"U.S. Soldiers Say Administration Exaggerated Role Of Iraqi Troops In Basra Offensive"
As Reuters noted, Iraqi Prime Minister Nouri al-Maliki’s crackdown on the militias largely “backfired, exposing the weakness of his army and strengthening his political foes ahead of elections.” Yet the Bush administration and its allies have attempted to portray this violence as a success, demonstrating the capability of the Iraqi army:
– “It was a very positive moment in the development of a sovereign nation that is willing to take on elements that believe they are beyond the law.” [President Bush, 3/27/08]
— “This is an Iraqi led and Iraqi initiated operation. And this is what we’ve been wanting to see the Iraqis do is take on more responsibility.” [White House spokeswoman Dana Perino, 3/25/08]
— “As you know, we saw a thousand police and military desert their posts. But the rest of the military did a pretty good job, did a pretty good job. We did secure the port of Basra. Maybe I’m digging for the pony here.” [Sen. John McCain (R-AZ), 4/15/08]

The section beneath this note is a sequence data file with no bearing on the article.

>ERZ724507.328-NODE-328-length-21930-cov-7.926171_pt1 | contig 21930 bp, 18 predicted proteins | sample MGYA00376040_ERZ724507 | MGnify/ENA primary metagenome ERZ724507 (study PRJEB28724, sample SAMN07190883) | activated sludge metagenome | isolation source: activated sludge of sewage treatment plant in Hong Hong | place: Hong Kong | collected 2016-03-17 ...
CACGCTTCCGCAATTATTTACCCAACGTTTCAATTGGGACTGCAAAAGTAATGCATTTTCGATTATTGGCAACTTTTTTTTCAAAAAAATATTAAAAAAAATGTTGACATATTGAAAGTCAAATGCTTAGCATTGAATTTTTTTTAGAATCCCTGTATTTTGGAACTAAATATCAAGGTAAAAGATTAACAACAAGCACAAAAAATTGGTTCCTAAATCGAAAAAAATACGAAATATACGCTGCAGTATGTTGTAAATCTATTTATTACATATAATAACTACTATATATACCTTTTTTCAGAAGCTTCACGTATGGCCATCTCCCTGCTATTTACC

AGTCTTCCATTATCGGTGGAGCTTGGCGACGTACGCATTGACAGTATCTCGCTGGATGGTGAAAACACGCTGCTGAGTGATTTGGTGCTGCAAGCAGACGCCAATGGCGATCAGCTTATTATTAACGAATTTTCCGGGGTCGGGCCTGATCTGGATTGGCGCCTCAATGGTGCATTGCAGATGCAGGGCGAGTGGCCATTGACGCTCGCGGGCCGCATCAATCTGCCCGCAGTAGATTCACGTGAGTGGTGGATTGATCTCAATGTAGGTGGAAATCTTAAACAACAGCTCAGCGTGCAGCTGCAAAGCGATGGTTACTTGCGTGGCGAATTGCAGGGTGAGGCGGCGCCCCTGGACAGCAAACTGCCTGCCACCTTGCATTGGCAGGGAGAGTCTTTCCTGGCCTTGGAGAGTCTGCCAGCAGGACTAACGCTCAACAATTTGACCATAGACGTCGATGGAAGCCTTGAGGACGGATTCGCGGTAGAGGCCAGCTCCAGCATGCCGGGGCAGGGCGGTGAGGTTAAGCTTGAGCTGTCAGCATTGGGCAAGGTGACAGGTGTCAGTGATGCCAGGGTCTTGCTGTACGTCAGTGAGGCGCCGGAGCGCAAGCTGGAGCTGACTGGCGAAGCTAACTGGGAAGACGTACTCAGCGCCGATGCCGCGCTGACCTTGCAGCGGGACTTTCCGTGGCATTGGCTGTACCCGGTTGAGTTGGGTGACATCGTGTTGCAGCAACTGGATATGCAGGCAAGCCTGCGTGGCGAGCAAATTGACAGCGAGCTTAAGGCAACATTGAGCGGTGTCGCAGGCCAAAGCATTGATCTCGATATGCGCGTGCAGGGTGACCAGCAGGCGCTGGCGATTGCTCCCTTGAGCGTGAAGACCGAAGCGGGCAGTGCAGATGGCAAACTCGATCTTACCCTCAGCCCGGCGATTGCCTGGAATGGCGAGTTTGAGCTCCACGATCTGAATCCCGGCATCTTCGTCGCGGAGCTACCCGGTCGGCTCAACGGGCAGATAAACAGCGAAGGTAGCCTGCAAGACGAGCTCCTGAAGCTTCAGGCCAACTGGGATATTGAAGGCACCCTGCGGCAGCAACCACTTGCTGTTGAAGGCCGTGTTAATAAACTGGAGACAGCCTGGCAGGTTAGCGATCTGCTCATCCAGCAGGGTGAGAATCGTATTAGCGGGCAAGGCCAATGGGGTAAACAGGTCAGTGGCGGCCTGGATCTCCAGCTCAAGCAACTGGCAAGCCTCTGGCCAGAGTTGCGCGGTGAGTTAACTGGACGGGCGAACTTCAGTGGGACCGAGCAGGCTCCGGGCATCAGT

— “We’re going to talk about Iraq and the Iraqi offensive, which I think, in a sense, is good news. Because it’s the Iraqi government, who’s mostly Shi’ite, taking on Shi’ite outlaw militias in the southern part of the country and this is after all what the whole point of the surge.” [Fox News’s Chris Wallace, 3/28/08]
According to a new Time magazine article, some U.S. troops are bristling at all the undue credit being lavished upon the Iraqi forces:
And at least one American soldier said he was angry that the role of Iraqi troops was exaggerated after the battle. “A gunfight broke out and we were fighting [the Mahdi Army] for about four hours,” the soldier told TIME. “The army article made it sound like we were just there supporting the Iraqi Army, but we did all the work. We just had four humvees out there with some Iraqi [troops].”
Another soldier at Forward Operating Base Kalsu in north Babil said he has little confidence in the battle abilities of the Iraqi forces. “Sometimes they start shooting because they heard or saw something, but then there’s nothing there,” he said.
Time adds that even Iraqi commanders, “hailed by the Americans and boastful of their recent fights, are doubtful of whether their troops could ultimately stand alone.”